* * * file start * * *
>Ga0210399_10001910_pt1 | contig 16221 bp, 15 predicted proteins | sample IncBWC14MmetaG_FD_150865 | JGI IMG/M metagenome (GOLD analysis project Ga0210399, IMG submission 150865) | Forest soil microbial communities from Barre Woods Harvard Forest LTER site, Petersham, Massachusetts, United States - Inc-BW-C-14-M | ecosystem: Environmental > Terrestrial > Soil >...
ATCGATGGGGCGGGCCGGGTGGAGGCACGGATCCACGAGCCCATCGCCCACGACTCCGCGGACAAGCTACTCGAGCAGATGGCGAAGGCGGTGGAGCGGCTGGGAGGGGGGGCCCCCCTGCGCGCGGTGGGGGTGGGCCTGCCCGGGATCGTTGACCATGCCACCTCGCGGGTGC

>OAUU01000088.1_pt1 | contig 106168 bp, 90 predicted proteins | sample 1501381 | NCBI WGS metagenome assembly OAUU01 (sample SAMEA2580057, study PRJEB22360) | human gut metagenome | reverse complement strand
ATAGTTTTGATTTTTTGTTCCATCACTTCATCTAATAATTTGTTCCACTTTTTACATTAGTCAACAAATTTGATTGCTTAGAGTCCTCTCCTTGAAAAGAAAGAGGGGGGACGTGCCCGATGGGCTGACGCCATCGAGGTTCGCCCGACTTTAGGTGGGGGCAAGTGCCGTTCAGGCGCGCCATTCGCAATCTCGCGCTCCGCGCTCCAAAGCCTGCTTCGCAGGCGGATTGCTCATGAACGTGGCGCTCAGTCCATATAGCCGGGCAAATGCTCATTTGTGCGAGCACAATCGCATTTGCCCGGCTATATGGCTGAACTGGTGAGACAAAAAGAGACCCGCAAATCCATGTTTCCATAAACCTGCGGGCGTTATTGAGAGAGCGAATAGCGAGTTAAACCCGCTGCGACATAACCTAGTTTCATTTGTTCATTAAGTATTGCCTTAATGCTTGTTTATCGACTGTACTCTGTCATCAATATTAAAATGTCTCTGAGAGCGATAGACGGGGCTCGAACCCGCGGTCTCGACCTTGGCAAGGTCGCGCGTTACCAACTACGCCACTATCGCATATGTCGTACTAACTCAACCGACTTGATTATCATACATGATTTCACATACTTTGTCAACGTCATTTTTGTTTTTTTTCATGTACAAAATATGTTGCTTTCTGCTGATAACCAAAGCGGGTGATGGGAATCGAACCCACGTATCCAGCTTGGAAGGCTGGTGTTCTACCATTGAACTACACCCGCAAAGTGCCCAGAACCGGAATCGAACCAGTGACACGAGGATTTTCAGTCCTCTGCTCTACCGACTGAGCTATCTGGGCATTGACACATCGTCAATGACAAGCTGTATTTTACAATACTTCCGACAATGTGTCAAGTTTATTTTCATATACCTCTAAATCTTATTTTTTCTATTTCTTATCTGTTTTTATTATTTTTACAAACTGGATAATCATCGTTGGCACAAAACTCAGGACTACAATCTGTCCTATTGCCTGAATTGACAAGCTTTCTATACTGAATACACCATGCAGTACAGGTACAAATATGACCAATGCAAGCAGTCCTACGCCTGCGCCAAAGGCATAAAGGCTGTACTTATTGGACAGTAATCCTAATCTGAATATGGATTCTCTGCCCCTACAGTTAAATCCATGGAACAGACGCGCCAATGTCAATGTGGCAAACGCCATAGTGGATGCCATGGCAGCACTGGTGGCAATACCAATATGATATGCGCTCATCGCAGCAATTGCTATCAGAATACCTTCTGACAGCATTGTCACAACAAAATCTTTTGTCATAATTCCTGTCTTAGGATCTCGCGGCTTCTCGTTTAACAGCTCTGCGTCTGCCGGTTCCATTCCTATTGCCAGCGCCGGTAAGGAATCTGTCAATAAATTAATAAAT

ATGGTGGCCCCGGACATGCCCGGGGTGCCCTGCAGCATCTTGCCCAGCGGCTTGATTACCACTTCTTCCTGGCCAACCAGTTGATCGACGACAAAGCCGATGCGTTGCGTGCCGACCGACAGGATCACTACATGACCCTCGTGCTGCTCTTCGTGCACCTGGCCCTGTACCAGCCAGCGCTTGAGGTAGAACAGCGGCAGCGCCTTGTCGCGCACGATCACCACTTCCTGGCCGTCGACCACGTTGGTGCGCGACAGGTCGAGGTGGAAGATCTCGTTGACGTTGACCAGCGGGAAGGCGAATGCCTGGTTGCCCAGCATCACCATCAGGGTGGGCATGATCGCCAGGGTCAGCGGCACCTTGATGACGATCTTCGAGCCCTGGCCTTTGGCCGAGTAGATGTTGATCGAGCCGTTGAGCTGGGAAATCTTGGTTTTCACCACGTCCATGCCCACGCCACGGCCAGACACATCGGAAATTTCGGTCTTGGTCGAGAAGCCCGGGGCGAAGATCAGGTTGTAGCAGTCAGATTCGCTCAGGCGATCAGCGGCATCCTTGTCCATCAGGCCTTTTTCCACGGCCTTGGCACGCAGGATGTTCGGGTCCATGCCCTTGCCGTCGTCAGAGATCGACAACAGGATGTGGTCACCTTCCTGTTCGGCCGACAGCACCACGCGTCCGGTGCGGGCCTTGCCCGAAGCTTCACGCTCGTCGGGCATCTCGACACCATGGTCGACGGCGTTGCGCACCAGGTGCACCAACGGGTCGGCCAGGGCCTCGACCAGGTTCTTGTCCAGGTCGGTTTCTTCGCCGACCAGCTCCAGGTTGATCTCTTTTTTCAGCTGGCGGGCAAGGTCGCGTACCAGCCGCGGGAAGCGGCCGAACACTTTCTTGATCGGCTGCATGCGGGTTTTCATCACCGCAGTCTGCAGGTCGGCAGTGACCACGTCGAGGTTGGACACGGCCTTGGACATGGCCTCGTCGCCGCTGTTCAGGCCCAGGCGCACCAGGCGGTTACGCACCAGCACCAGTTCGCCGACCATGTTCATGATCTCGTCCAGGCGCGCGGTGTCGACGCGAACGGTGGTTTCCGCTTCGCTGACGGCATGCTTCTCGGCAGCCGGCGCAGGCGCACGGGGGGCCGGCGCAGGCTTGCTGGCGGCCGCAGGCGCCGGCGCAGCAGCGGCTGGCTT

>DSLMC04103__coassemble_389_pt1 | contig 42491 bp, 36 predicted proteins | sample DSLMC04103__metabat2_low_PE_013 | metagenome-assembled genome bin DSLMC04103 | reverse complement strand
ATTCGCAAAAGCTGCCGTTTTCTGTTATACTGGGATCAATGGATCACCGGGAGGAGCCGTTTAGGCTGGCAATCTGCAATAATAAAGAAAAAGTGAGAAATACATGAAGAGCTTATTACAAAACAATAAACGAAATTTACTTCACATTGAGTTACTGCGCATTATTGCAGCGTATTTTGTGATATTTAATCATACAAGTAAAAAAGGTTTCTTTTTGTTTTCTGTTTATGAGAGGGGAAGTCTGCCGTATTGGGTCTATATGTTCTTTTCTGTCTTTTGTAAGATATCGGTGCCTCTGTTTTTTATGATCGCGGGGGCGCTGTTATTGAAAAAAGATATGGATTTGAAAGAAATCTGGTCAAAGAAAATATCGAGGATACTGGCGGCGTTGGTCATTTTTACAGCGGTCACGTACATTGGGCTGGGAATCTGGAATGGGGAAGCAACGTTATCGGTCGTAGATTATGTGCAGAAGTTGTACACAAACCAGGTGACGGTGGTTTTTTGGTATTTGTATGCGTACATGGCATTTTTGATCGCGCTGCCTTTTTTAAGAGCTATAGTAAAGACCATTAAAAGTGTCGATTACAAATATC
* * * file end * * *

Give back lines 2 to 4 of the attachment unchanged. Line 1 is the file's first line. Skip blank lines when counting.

ATCGATGGGGCGGGCCGGGTGGAGGCACGGATCCACGAGCCCATCGCCCACGACTCCGCGGACAAGCTACTCGAGCAGATGGCGAAGGCGGTGGAGCGGCTGGGAGGGGGGGCCCCCCTGCGCGCGGTGGGGGTGGGCCTGCCCGGGATCGTTGACCATGCCACCTCGCGGGTGC

>OAUU01000088.1_pt1 | contig 106168 bp, 90 predicted proteins | sample 1501381 | NCBI WGS metagenome assembly OAUU01 (sample SAMEA2580057, study PRJEB22360) | human gut metagenome | reverse complement strand
ATAGTTTTGATTTTTTGTTCCATCACTTCATCTAATAATTTGTTCCACTTTTTACATTAGTCAACAAATTTGATTGCTTAGAGTCCTCTCCTTGAAAAGAAAGAGGGGGGACGTGCCCGATGGGCTGACGCCATCGAGGTTCGCCCGACTTTAGGTGGGGGCAAGTGCCGTTCAGGCGCGCCATTCGCAATCTCGCGCTCCGCGCTCCAAAGCCTGCTTCGCAGGCGGATTGCTCATGAACGTGGCGCTCAGTCCATATAGCCGGGCAAATGCTCATTTGTGCGAGCACAATCGCATTTGCCCGGCTATATGGCTGAACTGGTGAGACAAAAAGAGACCCGCAAATCCATGTTTCCATAAACCTGCGGGCGTTATTGAGAGAGCGAATAGCGAGTTAAACCCGCTGCGACATAACCTAGTTTCATTTGTTCATTAAGTATTGCCTTAATGCTTGTTTATCGACTGTACTCTGTCATCAATATTAAAATGTCTCTGAGAGCGATAGACGGGGCTCGAACCCGCGGTCTCGACCTTGGCAAGGTCGCGCGTTACCAACTACGCCACTATCGCATATGTCGTACTAACTCAACCGACTTGATTATCATACATGATTTCACATACTTTGTCAACGTCATTTTTGTTTTTTTTCATGTACAAAATATGTTGCTTTCTGCTGATAACCAAAGCGGGTGATGGGAATCGAACCCACGTATCCAGCTTGGAAGGCTGGTGTTCTACCATTGAACTACACCCGCAAAGTGCCCAGAACCGGAATCGAACCAGTGACACGAGGATTTTCAGTCCTCTGCTCTACCGACTGAGCTATCTGGGCATTGACACATCGTCAATGACAAGCTGTATTTTACAATACTTCCGACAATGTGTCAAGTTTATTTTCATATACCTCTAAATCTTATTTTTTCTATTTCTTATCTGTTTTTATTATTTTTACAAACTGGATAATCATCGTTGGCACAAAACTCAGGACTACAATCTGTCCTATTGCCTGAATTGACAAGCTTTCTATACTGAATACACCATGCAGTACAGGTACAAATATGACCAATGCAAGCAGTCCTACGCCTGCGCCAAAGGCATAAAGGCTGTACTTATTGGACAGTAATCCTAATCTGAATATGGATTCTCTGCCCCTACAGTTAAATCCATGGAACAGACGCGCCAATGTCAATGTGGCAAACGCCATAGTGGATGCCATGGCAGCACTGGTGGCAATACCAATATGATATGCGCTCATCGCAGCAATTGCTATCAGAATACCTTCTGACAGCATTGTCACAACAAAATCTTTTGTCATAATTCCTGTCTTAGGATCTCGCGGCTTCTCGTTTAACAGCTCTGCGTCTGCCGGTTCCATTCCTATTGCCAGCGCCGGTAAGGAATCTGTCAATAAATTAATAAAT